In determining the time an offender should be subject to notification requirements, the Court will do so in full regard that the notification period begins at the point of conviction. The Court is therefore well placed to determine whether sufficient time subject to notification will be served in the community and can make a notification order accordingly.

When the period of notification imposed by the Court expires, this allows an application to be made to the Court to request that someone no longer be subject to the notification requirements. A person is not automatically relieved of the notification requirements when the period expires.

In fact, the Law requires that the Court must not make an order for someone to no longer be subject to the notification requirements unless it is satisfied that the risk of sexual harm posed to the public by the person subject to the notification requirements does not justify the person’s being subject to those requirements. If the Court is not satisfied of this it must, under the law, refuse to make the order releasing the person from notification requirements, and set a further period before which such an application is made.

This provides an important level of oversight which assists with safeguarding our community, providing for a much more rigorous and thorough assessment of risk, unlike many other jurisdictions where the period of registration simply finishes without any statutory assessment.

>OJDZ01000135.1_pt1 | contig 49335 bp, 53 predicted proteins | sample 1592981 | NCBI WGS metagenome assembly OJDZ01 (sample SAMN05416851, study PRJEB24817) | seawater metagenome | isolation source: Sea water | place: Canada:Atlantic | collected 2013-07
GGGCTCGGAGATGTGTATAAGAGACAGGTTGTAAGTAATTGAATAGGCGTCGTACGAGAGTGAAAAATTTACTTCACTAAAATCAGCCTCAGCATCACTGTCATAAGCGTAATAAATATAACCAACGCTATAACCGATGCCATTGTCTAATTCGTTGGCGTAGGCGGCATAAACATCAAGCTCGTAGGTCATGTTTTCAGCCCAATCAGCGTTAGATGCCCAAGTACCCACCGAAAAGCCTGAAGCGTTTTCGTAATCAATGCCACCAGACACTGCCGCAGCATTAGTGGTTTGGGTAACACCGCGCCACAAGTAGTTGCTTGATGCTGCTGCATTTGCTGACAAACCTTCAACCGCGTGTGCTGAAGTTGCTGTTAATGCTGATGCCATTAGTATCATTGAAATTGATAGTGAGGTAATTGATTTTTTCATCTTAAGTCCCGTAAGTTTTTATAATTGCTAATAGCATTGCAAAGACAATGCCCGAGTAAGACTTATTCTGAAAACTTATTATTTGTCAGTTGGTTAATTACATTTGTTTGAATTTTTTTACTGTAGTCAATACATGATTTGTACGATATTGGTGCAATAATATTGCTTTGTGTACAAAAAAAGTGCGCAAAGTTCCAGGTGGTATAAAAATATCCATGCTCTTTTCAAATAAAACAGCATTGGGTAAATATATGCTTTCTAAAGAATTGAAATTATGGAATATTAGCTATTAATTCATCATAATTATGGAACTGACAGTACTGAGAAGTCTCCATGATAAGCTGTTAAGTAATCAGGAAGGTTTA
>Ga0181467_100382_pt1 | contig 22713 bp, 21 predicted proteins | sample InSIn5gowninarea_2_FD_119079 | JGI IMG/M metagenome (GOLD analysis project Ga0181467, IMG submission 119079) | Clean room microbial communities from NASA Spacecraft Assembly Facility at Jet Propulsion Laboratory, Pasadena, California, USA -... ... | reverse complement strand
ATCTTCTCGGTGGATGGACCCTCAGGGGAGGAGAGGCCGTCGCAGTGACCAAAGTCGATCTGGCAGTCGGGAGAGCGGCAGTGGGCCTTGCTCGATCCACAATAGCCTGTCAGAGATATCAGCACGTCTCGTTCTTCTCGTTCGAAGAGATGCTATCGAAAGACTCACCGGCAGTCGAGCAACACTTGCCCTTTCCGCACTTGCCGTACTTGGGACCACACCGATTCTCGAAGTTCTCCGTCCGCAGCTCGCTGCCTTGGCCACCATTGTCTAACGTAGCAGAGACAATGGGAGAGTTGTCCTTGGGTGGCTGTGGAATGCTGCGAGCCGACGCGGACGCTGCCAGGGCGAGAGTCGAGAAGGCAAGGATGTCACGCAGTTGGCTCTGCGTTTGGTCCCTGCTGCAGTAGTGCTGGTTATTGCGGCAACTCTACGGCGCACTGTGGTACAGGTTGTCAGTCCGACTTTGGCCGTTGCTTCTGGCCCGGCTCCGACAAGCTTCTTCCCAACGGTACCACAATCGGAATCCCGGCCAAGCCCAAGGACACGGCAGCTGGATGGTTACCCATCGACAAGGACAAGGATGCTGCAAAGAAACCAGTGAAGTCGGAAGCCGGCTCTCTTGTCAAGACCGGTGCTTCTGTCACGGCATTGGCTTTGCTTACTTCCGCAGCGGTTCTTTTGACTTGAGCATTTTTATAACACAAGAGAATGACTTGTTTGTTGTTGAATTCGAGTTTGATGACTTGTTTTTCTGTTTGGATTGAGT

Other Considerations
In order to make the amendment requested in this petition it would be necessary to make an amendment to primary legislation.

This would necessitate the allocation of both policy and law drafting officers at a time when both of these areas are under pressure to deliver other important projects, which were themselves delayed as result of the Covid pandemic.

The Minister considers that, given the current arrangements provide a sufficient safeguard against potential harm that sex offenders pose, it would not be proportionate to delay other important pieces of work such as the Domestic Abuse Law, for which there are arguably not adequate protections for vulnerable victims in place.

Additionally, it would not be appropriate for the office of the Minister to seek to make such a legislative amendment without first consulting with other relevant parties, and in particular the Courts and Judiciary.

Conclusion
Whilst the Minister recognises the merit in this proposal and would be supportive of such an amendment, for the reasons set out above it is not deemed likely that this will be achievable in this term of office.

The Minister is satisfied that the current arrangements provide a sufficient level of protection, for the reasons mentioned above, and would wish to reassure Islanders that there are safeguards in place to ensure that those who pose a risk to our community are monitored appropriately.

At 5,000 signatures...

At 5,000 signatures, this petition will be considered for debate in the States Assembly